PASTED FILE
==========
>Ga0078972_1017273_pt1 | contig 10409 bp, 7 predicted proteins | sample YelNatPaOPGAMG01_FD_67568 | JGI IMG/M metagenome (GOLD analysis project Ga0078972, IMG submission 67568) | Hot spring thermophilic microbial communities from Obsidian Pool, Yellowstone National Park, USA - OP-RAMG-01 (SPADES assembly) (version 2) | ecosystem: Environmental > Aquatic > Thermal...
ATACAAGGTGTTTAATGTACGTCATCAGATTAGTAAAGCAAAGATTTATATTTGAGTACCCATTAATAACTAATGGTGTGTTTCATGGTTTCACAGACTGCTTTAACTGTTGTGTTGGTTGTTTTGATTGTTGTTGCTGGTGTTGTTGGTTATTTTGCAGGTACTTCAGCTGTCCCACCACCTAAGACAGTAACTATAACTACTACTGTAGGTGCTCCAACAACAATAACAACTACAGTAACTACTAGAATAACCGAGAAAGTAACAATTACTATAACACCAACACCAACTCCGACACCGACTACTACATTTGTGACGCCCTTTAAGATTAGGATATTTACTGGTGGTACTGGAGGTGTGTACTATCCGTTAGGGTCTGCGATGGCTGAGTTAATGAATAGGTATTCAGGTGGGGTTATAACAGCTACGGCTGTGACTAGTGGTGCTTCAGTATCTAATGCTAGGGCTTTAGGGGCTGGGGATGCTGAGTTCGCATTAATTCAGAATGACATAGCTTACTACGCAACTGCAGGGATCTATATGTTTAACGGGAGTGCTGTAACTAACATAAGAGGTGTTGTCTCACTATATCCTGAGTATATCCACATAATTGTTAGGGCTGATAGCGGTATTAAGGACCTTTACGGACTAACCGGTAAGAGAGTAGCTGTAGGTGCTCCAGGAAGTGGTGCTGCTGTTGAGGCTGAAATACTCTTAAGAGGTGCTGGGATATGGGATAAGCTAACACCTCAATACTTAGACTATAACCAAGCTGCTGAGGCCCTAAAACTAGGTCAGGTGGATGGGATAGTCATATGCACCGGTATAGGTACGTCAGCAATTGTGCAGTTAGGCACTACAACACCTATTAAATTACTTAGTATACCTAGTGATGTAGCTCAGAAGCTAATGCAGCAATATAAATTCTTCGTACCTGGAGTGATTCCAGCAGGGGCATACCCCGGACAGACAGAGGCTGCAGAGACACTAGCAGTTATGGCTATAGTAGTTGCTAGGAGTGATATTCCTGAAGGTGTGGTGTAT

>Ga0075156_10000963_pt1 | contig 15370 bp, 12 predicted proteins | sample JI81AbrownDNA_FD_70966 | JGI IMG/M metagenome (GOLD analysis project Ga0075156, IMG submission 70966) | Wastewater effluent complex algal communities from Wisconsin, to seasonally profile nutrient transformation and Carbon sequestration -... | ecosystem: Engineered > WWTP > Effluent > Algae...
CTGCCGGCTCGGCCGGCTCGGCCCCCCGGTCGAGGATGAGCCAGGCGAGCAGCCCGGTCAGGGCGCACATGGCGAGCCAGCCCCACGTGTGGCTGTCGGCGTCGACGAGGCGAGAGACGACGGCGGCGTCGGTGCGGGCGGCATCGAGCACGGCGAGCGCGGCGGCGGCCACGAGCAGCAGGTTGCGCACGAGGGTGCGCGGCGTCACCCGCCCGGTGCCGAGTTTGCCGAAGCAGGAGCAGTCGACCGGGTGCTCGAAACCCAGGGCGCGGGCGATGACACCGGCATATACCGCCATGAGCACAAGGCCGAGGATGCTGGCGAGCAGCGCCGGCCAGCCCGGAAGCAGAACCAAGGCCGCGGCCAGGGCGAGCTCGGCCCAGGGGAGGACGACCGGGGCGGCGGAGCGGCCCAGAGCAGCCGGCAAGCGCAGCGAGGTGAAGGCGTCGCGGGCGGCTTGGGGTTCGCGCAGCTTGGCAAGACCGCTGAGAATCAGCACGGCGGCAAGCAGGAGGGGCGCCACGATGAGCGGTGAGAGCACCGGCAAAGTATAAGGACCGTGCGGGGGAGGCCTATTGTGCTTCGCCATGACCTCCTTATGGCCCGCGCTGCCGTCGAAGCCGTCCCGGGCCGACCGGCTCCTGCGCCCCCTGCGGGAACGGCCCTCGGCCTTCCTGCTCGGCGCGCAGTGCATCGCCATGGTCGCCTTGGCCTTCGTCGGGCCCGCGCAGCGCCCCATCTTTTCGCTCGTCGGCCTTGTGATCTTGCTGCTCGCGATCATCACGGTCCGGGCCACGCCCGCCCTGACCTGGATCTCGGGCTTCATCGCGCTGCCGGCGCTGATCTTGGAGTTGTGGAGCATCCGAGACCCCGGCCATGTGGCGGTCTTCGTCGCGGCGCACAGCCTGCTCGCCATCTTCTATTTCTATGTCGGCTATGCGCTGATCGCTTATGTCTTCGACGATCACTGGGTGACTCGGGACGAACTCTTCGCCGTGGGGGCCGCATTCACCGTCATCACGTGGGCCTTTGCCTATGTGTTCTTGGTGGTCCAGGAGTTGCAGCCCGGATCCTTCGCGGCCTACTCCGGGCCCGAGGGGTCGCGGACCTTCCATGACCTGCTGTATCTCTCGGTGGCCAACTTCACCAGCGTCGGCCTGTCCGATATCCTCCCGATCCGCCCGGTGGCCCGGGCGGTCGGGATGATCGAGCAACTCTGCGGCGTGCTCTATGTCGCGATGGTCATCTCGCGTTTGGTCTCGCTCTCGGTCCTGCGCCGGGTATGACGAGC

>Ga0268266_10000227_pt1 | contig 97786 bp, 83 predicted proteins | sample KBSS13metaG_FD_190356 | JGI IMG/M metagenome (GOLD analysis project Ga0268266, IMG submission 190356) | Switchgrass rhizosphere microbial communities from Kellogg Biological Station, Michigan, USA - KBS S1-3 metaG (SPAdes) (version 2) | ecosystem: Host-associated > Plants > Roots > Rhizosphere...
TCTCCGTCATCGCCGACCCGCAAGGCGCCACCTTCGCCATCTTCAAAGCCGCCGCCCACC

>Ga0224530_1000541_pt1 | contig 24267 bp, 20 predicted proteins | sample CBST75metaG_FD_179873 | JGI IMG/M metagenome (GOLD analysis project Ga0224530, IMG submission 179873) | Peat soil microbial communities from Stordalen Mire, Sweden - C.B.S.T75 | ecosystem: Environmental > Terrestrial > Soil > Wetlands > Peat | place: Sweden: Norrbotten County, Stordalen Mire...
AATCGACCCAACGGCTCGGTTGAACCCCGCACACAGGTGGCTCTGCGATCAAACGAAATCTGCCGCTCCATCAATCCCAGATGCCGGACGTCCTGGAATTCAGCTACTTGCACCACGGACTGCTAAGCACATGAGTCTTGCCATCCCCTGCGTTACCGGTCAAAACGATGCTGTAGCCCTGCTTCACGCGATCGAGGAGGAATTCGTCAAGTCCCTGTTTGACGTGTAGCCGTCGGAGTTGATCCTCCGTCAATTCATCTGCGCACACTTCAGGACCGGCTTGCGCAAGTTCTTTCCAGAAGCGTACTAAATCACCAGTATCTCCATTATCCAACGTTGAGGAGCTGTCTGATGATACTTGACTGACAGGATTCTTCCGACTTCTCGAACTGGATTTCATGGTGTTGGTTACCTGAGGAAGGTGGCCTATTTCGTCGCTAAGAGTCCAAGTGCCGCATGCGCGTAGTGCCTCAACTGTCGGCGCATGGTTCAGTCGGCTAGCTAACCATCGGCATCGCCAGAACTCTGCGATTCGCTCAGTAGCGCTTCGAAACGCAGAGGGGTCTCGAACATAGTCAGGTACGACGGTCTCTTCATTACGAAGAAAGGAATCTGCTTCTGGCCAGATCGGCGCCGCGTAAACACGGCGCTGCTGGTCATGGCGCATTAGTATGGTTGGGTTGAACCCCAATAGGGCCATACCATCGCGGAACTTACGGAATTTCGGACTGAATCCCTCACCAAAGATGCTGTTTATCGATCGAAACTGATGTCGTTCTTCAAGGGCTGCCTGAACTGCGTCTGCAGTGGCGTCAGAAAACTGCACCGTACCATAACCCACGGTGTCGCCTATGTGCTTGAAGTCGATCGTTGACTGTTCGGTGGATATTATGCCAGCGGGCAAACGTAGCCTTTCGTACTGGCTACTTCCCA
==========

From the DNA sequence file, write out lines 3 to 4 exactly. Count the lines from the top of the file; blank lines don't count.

>Ga0075156_10000963_pt1 | contig 15370 bp, 12 predicted proteins | sample JI81AbrownDNA_FD_70966 | JGI IMG/M metagenome (GOLD analysis project Ga0075156, IMG submission 70966) | Wastewater effluent complex algal communities from Wisconsin, to seasonally profile nutrient transformation and Carbon sequestration -... | ecosystem: Engineered > WWTP > Effluent > Algae...
CTGCCGGCTCGGCCGGCTCGGCCCCCCGGTCGAGGATGAGCCAGGCGAGCAGCCCGGTCAGGGCGCACATGGCGAGCCAGCCCCACGTGTGGCTGTCGGCGTCGACGAGGCGAGAGACGACGGCGGCGTCGGTGCGGGCGGCATCGAGCACGGCGAGCGCGGCGGCGGCCACGAGCAGCAGGTTGCGCACGAGGGTGCGCGGCGTCACCCGCCCGGTGCCGAGTTTGCCGAAGCAGGAGCAGTCGACCGGGTGCTCGAAACCCAGGGCGCGGGCGATGACACCGGCATATACCGCCATGAGCACAAGGCCGAGGATGCTGGCGAGCAGCGCCGGCCAGCCCGGAAGCAGAACCAAGGCCGCGGCCAGGGCGAGCTCGGCCCAGGGGAGGACGACCGGGGCGGCGGAGCGGCCCAGAGCAGCCGGCAAGCGCAGCGAGGTGAAGGCGTCGCGGGCGGCTTGGGGTTCGCGCAGCTTGGCAAGACCGCTGAGAATCAGCACGGCGGCAAGCAGGAGGGGCGCCACGATGAGCGGTGAGAGCACCGGCAAAGTATAAGGACCGTGCGGGGGAGGCCTATTGTGCTTCGCCATGACCTCCTTATGGCCCGCGCTGCCGTCGAAGCCGTCCCGGGCCGACCGGCTCCTGCGCCCCCTGCGGGAACGGCCCTCGGCCTTCCTGCTCGGCGCGCAGTGCATCGCCATGGTCGCCTTGGCCTTCGTCGGGCCCGCGCAGCGCCCCATCTTTTCGCTCGTCGGCCTTGTGATCTTGCTGCTCGCGATCATCACGGTCCGGGCCACGCCCGCCCTGACCTGGATCTCGGGCTTCATCGCGCTGCCGGCGCTGATCTTGGAGTTGTGGAGCATCCGAGACCCCGGCCATGTGGCGGTCTTCGTCGCGGCGCACAGCCTGCTCGCCATCTTCTATTTCTATGTCGGCTATGCGCTGATCGCTTATGTCTTCGACGATCACTGGGTGACTCGGGACGAACTCTTCGCCGTGGGGGCCGCATTCACCGTCATCACGTGGGCCTTTGCCTATGTGTTCTTGGTGGTCCAGGAGTTGCAGCCCGGATCCTTCGCGGCCTACTCCGGGCCCGAGGGGTCGCGGACCTTCCATGACCTGCTGTATCTCTCGGTGGCCAACTTCACCAGCGTCGGCCTGTCCGATATCCTCCCGATCCGCCCGGTGGCCCGGGCGGTCGGGATGATCGAGCAACTCTGCGGCGTGCTCTATGTCGCGATGGTCATCTCGCGTTTGGTCTCGCTCTCGGTCCTGCGCCGGGTATGACGAGC